Home Finance The top five mistakes people make on their tax returns
    Editorial & Advertiser disclosure
Our website publishes news, press releases, opinion and advertorials on various financial organizations, products and services which are commissioned from various Companies, Organizations, PR agencies, Bloggers etc. These commissioned articles are commercial in nature. This is not to be considered as financial advice and should be considered only for information purposes. It does not reflect the views or opinion of our website and is not to be considered an endorsement or a recommendation. We cannot guarantee the accuracy or applicability of any information provided with respect to your individual or personal circumstances. Please seek Professional advice from a qualified professional before making any financial decisions. We link to various third-party websites, affiliate sales networks, and to our advertising partners websites. When you view or click on certain links available on our articles, our partners may compensate us for displaying the content to you or make a purchase or fill a form. This will not incur any additional charges to you. To make things simpler for you to identity or distinguish advertised or sponsored articles or links, you may consider all articles or links hosted on our site as a commercial article placement. We will not be responsible for any loss you may suffer as a result of any omission or inaccuracy on the website.

The top five mistakes people make on their tax returns

by uma
0 comment

 

By Mike Parkes, tax expert at GoSimpleTax

At the end of this month, anyone earning more than £1000 from self-employment or being a landlord needs to submit a self-assessment tax return. The deadline – at midnight on 31 January – seems to creep up each year and every year we see a surge of submissions in the final hours leading up to the deadline.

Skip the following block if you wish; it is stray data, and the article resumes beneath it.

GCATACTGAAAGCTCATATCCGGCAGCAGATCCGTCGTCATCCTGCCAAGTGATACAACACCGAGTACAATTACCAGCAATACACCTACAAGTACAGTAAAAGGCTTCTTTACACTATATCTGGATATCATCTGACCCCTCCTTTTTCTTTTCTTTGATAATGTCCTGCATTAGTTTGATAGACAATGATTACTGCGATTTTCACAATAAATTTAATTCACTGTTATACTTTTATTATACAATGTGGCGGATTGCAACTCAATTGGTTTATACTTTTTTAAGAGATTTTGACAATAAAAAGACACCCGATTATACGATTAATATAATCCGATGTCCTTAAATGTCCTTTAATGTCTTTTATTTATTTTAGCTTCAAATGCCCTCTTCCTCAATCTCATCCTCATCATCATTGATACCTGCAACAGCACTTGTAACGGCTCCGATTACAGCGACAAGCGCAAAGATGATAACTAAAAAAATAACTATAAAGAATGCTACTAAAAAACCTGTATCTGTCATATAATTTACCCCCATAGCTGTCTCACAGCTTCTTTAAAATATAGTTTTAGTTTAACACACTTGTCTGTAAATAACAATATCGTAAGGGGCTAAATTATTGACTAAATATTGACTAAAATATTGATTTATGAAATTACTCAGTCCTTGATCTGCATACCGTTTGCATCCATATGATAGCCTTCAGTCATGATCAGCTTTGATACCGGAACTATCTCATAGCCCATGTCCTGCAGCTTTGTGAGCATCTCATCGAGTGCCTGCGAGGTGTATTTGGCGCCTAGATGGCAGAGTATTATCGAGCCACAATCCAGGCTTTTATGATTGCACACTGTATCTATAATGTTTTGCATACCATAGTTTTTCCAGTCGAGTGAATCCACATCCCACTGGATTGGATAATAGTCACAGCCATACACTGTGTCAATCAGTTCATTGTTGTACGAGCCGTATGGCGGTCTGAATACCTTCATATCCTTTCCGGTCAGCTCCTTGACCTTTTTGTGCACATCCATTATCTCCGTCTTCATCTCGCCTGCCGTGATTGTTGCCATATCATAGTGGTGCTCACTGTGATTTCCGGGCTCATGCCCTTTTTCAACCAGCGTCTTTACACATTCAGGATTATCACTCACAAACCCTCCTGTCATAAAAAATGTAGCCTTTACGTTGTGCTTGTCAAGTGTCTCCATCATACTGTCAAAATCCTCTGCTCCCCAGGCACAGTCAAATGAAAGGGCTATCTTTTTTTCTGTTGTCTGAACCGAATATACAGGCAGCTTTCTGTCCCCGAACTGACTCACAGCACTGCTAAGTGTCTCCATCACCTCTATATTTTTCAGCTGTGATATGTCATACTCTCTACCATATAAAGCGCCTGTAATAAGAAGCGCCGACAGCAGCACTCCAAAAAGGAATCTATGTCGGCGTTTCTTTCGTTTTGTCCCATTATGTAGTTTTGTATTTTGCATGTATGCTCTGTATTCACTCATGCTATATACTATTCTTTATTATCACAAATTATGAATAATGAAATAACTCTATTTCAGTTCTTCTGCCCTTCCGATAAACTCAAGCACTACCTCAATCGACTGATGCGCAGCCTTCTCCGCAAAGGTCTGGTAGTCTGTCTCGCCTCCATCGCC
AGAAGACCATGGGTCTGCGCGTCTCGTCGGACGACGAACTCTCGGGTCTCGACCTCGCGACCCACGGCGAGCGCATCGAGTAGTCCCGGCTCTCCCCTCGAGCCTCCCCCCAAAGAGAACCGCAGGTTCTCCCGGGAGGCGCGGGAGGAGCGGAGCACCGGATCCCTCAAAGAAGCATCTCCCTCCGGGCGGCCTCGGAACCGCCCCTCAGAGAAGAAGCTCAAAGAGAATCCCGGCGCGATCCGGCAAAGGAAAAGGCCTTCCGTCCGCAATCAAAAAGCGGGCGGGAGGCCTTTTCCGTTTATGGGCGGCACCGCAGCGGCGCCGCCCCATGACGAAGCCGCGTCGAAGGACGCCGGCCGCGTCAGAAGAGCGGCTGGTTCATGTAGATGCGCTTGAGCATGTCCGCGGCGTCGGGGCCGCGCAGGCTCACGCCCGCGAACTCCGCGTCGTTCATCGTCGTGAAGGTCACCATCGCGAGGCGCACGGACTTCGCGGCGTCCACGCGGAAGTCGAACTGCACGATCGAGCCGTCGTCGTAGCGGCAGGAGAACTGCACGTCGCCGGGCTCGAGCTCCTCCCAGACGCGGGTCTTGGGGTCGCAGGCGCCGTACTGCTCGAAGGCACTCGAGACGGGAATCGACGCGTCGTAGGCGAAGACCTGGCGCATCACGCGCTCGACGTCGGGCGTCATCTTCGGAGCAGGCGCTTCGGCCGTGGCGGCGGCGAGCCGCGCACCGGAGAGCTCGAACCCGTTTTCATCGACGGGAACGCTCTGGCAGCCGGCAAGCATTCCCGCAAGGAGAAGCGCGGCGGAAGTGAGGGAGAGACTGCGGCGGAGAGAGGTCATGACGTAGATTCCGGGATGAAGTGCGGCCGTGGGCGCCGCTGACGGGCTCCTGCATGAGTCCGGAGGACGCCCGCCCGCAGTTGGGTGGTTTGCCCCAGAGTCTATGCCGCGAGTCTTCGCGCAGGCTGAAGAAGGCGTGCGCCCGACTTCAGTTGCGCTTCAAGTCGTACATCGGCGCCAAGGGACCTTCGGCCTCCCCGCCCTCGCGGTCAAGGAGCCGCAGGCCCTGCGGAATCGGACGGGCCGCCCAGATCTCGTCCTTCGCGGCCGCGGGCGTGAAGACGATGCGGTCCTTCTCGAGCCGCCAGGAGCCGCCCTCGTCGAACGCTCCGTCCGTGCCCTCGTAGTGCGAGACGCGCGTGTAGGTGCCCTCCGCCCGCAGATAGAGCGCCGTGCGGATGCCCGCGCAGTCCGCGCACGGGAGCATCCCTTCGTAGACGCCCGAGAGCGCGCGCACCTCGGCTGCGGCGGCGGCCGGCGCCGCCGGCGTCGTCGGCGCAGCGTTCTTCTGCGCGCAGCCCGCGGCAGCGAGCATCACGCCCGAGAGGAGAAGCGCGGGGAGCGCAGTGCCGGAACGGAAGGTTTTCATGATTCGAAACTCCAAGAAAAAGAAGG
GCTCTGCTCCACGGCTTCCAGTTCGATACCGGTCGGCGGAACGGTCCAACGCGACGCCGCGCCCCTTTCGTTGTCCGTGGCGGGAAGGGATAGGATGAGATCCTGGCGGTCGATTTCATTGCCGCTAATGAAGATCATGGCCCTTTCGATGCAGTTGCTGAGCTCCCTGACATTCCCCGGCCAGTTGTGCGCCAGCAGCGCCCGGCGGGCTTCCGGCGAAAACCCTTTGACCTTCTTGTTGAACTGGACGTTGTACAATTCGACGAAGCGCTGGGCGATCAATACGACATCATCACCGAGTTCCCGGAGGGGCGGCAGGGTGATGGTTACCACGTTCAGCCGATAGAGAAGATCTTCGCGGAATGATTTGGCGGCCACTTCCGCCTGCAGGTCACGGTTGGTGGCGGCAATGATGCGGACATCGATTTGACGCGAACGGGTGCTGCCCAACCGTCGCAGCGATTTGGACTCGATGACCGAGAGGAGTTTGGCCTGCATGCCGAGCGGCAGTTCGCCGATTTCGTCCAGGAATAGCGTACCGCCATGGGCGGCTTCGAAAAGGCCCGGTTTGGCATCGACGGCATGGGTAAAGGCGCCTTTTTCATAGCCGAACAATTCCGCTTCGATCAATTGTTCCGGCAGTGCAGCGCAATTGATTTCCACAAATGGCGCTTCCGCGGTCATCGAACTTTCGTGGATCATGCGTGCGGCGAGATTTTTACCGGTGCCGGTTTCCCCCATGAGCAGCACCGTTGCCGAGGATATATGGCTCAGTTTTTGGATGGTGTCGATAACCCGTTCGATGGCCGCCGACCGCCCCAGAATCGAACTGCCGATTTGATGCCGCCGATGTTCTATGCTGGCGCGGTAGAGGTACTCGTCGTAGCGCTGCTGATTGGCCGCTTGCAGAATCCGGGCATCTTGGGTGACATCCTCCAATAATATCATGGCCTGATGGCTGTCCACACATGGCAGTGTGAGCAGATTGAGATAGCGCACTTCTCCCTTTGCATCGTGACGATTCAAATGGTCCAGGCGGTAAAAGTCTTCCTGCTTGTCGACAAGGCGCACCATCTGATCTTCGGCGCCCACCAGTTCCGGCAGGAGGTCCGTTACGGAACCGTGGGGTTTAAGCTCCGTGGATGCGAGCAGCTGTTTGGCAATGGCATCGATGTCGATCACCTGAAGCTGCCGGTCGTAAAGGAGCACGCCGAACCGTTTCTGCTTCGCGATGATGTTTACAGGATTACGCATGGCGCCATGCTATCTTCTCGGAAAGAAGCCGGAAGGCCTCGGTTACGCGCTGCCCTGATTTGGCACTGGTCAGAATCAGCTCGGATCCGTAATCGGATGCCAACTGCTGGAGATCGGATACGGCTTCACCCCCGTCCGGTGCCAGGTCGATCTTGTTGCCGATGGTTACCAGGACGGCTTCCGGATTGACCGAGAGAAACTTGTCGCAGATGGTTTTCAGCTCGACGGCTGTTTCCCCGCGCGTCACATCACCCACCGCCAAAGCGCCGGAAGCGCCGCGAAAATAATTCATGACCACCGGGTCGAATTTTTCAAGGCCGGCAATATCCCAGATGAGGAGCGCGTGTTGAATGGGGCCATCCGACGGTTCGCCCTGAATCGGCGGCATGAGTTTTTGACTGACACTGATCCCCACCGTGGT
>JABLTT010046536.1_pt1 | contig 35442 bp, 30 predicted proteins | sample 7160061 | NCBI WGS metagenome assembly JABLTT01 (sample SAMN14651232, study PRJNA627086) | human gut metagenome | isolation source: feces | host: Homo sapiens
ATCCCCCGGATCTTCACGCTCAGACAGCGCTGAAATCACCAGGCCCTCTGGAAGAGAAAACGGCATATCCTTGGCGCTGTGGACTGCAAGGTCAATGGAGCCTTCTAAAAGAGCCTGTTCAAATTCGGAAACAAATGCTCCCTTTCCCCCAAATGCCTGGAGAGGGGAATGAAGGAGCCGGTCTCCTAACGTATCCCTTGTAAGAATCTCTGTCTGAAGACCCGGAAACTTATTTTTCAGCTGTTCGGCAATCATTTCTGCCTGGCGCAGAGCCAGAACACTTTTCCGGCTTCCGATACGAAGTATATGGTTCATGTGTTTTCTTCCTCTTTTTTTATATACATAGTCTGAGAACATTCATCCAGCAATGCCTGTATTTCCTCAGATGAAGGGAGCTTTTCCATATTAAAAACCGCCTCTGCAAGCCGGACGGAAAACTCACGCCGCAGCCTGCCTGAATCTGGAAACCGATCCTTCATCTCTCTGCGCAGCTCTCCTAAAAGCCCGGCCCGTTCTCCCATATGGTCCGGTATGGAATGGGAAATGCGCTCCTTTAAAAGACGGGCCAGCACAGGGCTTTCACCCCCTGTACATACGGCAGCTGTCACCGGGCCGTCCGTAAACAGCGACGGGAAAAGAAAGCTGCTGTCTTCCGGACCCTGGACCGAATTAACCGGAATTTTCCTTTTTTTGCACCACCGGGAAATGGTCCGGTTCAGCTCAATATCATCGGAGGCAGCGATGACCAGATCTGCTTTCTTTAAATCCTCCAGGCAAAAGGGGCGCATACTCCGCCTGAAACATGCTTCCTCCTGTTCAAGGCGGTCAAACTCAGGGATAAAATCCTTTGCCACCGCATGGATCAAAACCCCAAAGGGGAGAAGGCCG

As with everything, doing a tax return on the last minute raises the chance of mistakes being made as people rush through the complex sums to submit their return on time. Not only can mistakes cost you in terms of penalties from HMRC, but they can also mean that you over-pay on the tax you owe, thanks to missed money-saving opportunities or clumsy maths. 

Here are five of the most common mistakes made on tax returns – and the easy ways you can avoid them – so this year’s self-assessment can be as painless as possible.

1.Expenses, expenses, expenses

Every business will have expenses. From software subscriptions to mileage and train fares, there are plenty of opportunities to deduct from your income’s profit – and therefore reduce your tax payable. Getting your expenses right can make a significant difference to how much you owe. 

You can claim for a lot of things as business expenses, including phone and broadband bills, mileage, softwares, media subscriptions and more. A word of warning though – you may not be able to claim the full amount if, for example, you also use your phone for personal use.

It is always worth checking what can and can’t be claimed. HMRC publishes a list of allowable expenses for the self-employed.

2.Losing records

You need to keep records for five years after each tax return and, while you can of course keep paper copies, it’s easier and less space-consuming to use a software designed to read, store and submit records. 

Accurate records should be kept year-round to ensure nothing is missed off, as any missing income or expenditure will affect how much tax you need to pay. 

3.Missing or wrong information

Including the wrong information, or missing things off, can cause huge problems. Make sure your basic details – name, address, NI number, date of birth and so on – are correct. It’s a five minute job that could prevent problems down the line. 

Missing information doesn’t just relate to personal data. All your income must be accounted for – including any side hustles, property rentals, investments or even profits from cypto trading. 

4.Forgetting your SEISS grants

If you received a Covid-19 SEISS grand from the Government during 2021-22, you need to add this to your tax return this January. 

Crucially, however, this must be added in the right place. Do not simply include these payments in your general income – rather, there is a separate area on the form to add these. 

If you do wrap your SEISS grants up with your other income, the likelihood is that HMRC will add them in for you and you’ll end up paying tax on them twice.

5.Forgetting deductibles like pensions

There are a number of tax-free expenditures and investments, of which pensions are one of the better-known. There are also ISAs, venture capital schemes and various other investment opportunities which count as tax-free expenditure. Make sure you log any of these in the right place, as they bring your amount of taxable income down. 

 

You may also like